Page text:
I was not a friend of Anthony Bourdain – I never even met him. But his death is hitting me harder than any celebrity death I’ve experienced to date.
I read Kitchen Confidential in my last semester of college. Those last few months of school were a strange and confusing time – I was about to head into the real world without any real direction or idea of what I really wanted to do. Until then, I had always dutifully followed the path laid out, but the well-paved path ended abruptly on graduation day. I had a degree in Dietetics, a certificate in Gender and Women’s Studies, and a plan to move to New York City. What happened once I got there was still to be determined. The “rule follower” tendencies that had gotten me to that point were not going to take me as far after leaving the safe space of my college campus.
Cut to me reading Kitchen Confidential on the elliptical machine at the campus rec center in an effort to avoid midterms. At the time, it was unclear why I found his stories of the restaurant industry’s “underbelly” so compelling. (Big takeaway: don’t order fish on a Monday.) After some years of reflection on the book and my own experience in food service (though, admittedly a more sterile experience) I realized that despite all of the crazy stories and unfortunately, many workplace abuses, the food industry at its core about truly connecting with your fellow human.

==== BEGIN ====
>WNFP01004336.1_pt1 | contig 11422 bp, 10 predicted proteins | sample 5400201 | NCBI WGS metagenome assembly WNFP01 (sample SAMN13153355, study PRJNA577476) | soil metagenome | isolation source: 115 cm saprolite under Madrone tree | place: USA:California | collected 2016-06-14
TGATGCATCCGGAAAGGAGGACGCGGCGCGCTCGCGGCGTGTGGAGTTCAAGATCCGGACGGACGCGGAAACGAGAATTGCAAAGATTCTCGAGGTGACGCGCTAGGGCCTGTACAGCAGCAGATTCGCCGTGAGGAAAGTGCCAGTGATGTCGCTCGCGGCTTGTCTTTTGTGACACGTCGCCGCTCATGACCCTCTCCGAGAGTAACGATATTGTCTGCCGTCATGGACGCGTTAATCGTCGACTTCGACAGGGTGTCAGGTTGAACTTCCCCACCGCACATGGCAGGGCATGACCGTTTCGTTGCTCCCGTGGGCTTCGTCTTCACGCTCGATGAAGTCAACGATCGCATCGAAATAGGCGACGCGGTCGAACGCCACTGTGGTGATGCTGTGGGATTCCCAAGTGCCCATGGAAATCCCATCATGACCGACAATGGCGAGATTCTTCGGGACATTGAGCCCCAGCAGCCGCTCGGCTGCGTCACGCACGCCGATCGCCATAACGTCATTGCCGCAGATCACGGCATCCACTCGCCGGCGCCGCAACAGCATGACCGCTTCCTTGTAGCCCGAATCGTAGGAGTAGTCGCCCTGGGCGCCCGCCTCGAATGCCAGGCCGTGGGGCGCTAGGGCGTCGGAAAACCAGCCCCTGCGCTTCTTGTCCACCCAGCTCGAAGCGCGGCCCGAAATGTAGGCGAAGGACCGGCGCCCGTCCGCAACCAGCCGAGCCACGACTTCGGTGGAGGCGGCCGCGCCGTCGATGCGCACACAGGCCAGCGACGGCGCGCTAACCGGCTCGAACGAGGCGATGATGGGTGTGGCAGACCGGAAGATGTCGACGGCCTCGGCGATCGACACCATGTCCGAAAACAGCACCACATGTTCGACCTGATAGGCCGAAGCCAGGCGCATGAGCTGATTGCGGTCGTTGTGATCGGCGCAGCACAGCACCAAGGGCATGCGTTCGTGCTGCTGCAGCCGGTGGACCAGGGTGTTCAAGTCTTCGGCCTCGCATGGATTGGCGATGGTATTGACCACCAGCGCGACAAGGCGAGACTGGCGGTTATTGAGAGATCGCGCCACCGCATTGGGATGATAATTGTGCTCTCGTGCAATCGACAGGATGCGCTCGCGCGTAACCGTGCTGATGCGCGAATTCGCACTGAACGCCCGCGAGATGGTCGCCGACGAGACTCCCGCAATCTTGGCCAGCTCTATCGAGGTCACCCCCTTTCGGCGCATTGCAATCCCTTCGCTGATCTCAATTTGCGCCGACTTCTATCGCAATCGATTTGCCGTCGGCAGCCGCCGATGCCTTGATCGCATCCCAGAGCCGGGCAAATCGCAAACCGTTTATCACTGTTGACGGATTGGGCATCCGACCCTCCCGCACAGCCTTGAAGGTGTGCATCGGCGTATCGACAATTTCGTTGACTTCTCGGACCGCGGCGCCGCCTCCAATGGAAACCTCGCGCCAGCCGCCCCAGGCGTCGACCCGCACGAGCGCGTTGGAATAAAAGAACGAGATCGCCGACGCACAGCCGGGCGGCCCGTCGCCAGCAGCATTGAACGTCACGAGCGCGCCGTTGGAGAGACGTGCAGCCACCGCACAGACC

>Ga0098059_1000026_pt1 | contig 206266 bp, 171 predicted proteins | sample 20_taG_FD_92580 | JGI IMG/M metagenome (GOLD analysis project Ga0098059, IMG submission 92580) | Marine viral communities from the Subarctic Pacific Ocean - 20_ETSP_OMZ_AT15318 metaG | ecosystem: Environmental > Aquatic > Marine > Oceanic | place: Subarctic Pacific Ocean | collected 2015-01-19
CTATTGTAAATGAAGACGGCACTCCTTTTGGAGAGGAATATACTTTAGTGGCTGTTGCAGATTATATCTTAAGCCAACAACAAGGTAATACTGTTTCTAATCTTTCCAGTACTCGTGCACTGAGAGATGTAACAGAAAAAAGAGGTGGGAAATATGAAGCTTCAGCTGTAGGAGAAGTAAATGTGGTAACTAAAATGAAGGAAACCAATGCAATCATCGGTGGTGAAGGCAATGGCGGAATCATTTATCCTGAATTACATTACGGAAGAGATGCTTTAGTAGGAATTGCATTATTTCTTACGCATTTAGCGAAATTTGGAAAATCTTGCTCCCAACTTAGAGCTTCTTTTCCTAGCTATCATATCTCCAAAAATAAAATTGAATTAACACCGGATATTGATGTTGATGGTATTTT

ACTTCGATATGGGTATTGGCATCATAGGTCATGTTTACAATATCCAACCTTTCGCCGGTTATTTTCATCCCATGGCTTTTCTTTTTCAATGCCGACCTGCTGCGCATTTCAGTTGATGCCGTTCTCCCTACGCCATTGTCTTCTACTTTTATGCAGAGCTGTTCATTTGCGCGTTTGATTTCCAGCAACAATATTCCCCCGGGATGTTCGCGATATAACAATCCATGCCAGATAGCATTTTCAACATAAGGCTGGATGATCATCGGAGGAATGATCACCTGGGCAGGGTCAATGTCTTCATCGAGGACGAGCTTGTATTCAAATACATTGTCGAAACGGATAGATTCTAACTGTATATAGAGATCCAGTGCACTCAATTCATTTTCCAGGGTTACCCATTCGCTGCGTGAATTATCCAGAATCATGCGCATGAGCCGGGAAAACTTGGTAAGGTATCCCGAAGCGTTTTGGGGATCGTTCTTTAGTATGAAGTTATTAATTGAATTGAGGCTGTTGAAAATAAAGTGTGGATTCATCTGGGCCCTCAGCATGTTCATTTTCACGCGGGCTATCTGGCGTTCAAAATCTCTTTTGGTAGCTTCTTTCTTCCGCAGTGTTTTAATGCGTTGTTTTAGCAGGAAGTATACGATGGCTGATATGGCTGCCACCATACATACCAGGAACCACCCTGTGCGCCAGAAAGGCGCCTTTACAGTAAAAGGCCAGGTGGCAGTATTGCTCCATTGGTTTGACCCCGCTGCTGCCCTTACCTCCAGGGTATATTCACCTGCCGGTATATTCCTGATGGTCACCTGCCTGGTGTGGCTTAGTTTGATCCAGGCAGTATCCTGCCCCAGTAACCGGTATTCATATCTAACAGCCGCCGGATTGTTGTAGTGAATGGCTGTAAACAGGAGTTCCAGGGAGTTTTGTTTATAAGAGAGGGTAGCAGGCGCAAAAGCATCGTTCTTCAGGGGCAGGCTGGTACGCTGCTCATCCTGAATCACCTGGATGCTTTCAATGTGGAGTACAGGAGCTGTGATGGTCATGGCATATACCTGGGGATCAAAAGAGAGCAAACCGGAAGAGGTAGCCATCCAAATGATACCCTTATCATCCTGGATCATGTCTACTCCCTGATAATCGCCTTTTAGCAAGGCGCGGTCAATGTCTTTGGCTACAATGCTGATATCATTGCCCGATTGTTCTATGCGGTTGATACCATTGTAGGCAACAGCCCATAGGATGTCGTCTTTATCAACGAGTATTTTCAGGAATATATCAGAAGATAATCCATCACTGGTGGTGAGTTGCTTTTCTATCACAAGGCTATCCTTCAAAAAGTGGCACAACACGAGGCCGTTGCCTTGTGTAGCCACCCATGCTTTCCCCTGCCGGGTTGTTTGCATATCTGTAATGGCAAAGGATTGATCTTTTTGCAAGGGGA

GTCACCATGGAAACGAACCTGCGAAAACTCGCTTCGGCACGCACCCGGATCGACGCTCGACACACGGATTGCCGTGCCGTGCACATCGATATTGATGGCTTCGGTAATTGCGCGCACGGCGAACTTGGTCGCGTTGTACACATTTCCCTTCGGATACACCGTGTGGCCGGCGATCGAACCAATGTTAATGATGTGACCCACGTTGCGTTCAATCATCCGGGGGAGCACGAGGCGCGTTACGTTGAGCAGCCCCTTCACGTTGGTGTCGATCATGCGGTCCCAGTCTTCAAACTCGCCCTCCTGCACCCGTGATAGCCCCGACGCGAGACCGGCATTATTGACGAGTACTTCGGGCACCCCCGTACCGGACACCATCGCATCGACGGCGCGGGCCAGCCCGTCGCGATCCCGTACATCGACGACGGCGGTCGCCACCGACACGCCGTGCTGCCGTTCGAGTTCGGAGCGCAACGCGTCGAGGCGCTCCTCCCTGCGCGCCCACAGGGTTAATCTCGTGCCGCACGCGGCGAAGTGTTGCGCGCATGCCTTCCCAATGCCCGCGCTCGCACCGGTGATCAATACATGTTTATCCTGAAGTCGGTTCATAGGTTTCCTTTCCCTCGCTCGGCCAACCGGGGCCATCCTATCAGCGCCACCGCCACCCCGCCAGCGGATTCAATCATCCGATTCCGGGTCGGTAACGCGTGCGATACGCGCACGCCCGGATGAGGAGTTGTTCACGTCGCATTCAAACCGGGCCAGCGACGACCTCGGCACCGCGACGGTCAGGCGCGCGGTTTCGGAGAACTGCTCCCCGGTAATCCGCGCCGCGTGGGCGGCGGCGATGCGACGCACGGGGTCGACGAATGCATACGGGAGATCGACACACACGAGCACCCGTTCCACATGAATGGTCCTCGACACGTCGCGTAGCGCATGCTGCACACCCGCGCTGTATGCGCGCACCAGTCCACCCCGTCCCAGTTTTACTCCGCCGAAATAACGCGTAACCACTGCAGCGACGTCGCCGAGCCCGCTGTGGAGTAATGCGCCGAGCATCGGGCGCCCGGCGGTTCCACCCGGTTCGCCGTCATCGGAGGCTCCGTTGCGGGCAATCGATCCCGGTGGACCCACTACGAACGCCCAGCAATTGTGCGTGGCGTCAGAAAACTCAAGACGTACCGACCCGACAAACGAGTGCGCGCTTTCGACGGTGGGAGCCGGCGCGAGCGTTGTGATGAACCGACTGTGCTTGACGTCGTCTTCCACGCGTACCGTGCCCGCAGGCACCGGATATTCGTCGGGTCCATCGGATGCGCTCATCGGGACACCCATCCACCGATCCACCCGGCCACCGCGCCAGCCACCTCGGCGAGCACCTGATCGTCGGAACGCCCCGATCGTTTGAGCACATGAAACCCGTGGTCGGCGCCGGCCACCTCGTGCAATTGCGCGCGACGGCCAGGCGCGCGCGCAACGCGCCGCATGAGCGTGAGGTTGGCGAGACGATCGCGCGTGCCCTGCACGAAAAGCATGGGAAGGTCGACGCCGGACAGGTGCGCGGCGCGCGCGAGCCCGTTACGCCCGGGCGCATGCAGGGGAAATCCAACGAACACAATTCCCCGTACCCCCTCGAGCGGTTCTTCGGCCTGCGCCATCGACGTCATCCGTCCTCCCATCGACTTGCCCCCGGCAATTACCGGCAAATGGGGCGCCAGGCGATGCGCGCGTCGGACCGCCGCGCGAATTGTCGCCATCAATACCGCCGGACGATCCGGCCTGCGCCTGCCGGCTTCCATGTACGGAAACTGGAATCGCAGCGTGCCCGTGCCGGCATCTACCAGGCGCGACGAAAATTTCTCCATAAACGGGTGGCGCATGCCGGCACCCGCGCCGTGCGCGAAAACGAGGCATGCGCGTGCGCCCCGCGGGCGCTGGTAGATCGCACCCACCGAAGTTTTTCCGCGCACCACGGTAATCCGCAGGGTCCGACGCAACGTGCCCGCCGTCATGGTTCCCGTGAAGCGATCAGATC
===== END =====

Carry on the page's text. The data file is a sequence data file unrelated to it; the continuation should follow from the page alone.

Food is so essential and so personal, no matter how you work with it you are touching others’ lives. It doesn’t always feel that way. I’ve worked many jobs in food – everything from institutional foodservice to VC-backed startups, and have done everything from production to human resources. I’ve spent a lot of time sitting at a desk staring at a screen. But I also get to know people, both colleagues and customers, through this common language of the things we eat. I get to interact with open and accepting people from all walks of life on a daily basis, and that is very special.
Reading Kitchen Confidential and subsequently watching Anthony Bourdain travel around the world made me a more curious human – with regard to both food and the people who make it. I took a path less traveled, and I give a lot of credit to him and his no-bullshit, inquisitive, and adventurous spirit showing a girl from a small Midwestern town what else was out there.
All this to say, he made a huge impact on me and I didn’t even know him. I can’t imagine how his friends, family, colleagues, and acquaintances feel. Be kind to each other, everyone. Check in on your pals, even if you aren’t worried about them. Stay connected.